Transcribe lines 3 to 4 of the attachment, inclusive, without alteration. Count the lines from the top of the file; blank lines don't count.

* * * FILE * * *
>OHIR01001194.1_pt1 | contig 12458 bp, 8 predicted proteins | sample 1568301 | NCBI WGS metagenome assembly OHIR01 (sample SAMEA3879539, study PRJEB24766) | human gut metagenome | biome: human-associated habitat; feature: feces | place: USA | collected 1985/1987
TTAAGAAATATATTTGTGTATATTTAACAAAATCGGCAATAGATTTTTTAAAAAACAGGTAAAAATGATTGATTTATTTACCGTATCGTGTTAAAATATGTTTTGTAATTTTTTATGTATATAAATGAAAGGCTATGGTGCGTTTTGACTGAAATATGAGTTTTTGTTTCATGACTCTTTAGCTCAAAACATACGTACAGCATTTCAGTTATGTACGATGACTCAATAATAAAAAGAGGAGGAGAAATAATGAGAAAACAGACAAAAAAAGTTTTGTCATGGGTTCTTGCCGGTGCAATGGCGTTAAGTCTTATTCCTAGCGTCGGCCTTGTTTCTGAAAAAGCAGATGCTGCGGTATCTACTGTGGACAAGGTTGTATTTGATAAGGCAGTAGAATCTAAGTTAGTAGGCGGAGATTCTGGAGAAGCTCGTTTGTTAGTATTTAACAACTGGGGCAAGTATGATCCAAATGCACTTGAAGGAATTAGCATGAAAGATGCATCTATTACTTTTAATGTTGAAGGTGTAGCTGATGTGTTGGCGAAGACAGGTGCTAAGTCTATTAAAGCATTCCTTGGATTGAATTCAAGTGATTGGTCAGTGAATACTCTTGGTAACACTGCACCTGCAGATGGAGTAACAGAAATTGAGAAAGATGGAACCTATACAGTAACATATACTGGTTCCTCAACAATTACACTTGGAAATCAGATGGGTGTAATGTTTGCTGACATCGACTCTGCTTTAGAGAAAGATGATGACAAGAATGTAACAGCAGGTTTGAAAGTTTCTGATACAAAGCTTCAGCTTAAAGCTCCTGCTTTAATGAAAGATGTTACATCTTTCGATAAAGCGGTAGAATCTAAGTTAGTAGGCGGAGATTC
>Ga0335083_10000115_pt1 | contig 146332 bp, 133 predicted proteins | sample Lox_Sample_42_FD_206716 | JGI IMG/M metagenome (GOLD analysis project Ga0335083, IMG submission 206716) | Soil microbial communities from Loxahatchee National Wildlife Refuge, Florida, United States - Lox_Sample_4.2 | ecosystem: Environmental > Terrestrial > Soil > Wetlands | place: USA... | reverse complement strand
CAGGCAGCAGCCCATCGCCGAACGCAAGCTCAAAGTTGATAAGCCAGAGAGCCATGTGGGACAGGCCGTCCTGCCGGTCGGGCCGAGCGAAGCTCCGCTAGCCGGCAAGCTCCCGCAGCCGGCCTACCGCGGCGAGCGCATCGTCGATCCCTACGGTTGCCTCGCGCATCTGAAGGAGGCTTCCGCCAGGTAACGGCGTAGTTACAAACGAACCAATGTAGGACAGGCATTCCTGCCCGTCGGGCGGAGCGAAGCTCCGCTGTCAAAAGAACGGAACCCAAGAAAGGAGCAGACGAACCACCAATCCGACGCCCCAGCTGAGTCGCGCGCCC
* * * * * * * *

>Ga0335083_10000115_pt1 | contig 146332 bp, 133 predicted proteins | sample Lox_Sample_42_FD_206716 | JGI IMG/M metagenome (GOLD analysis project Ga0335083, IMG submission 206716) | Soil microbial communities from Loxahatchee National Wildlife Refuge, Florida, United States - Lox_Sample_4.2 | ecosystem: Environmental > Terrestrial > Soil > Wetlands | place: USA... | reverse complement strand
CAGGCAGCAGCCCATCGCCGAACGCAAGCTCAAAGTTGATAAGCCAGAGAGCCATGTGGGACAGGCCGTCCTGCCGGTCGGGCCGAGCGAAGCTCCGCTAGCCGGCAAGCTCCCGCAGCCGGCCTACCGCGGCGAGCGCATCGTCGATCCCTACGGTTGCCTCGCGCATCTGAAGGAGGCTTCCGCCAGGTAACGGCGTAGTTACAAACGAACCAATGTAGGACAGGCATTCCTGCCCGTCGGGCGGAGCGAAGCTCCGCTGTCAAAAGAACGGAACCCAAGAAAGGAGCAGACGAACCACCAATCCGACGCCCCAGCTGAGTCGCGCGCCC